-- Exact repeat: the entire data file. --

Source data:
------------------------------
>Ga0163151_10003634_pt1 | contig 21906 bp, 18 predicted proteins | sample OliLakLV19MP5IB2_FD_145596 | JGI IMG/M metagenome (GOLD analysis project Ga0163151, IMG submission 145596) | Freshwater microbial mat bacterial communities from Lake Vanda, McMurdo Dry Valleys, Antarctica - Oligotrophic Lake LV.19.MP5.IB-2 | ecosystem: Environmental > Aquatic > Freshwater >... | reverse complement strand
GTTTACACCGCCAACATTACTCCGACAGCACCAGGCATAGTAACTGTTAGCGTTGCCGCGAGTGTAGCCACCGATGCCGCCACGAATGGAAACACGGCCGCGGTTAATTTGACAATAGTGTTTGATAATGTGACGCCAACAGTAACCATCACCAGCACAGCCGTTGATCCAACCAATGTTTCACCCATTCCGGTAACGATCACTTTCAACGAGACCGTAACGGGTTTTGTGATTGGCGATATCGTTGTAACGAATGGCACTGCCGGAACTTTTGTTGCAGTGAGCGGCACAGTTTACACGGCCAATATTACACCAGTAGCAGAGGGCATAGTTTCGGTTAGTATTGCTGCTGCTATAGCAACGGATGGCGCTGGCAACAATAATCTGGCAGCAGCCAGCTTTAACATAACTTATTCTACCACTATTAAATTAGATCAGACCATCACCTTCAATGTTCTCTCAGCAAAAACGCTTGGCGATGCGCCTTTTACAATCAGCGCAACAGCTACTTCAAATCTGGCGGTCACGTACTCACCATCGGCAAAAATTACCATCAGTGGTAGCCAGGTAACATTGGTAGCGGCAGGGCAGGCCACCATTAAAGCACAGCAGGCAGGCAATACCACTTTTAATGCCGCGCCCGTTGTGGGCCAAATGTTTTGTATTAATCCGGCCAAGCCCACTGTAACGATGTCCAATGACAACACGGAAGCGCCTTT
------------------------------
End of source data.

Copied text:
>Ga0163151_10003634_pt1 | contig 21906 bp, 18 predicted proteins | sample OliLakLV19MP5IB2_FD_145596 | JGI IMG/M metagenome (GOLD analysis project Ga0163151, IMG submission 145596) | Freshwater microbial mat bacterial communities from Lake Vanda, McMurdo Dry Valleys, Antarctica - Oligotrophic Lake LV.19.MP5.IB-2 | ecosystem: Environmental > Aquatic > Freshwater >... | reverse complement strand
GTTTACACCGCCAACATTACTCCGACAGCACCAGGCATAGTAACTGTTAGCGTTGCCGCGAGTGTAGCCACCGATGCCGCCACGAATGGAAACACGGCCGCGGTTAATTTGACAATAGTGTTTGATAATGTGACGCCAACAGTAACCATCACCAGCACAGCCGTTGATCCAACCAATGTTTCACCCATTCCGGTAACGATCACTTTCAACGAGACCGTAACGGGTTTTGTGATTGGCGATATCGTTGTAACGAATGGCACTGCCGGAACTTTTGTTGCAGTGAGCGGCACAGTTTACACGGCCAATATTACACCAGTAGCAGAGGGCATAGTTTCGGTTAGTATTGCTGCTGCTATAGCAACGGATGGCGCTGGCAACAATAATCTGGCAGCAGCCAGCTTTAACATAACTTATTCTACCACTATTAAATTAGATCAGACCATCACCTTCAATGTTCTCTCAGCAAAAACGCTTGGCGATGCGCCTTTTACAATCAGCGCAACAGCTACTTCAAATCTGGCGGTCACGTACTCACCATCGGCAAAAATTACCATCAGTGGTAGCCAGGTAACATTGGTAGCGGCAGGGCAGGCCACCATTAAAGCACAGCAGGCAGGCAATACCACTTTTAATGCCGCGCCCGTTGTGGGCCAAATGTTTTGTATTAATCCGGCCAAGCCCACTGTAACGATGTCCAATGACAACACGGAAGCGCCTTT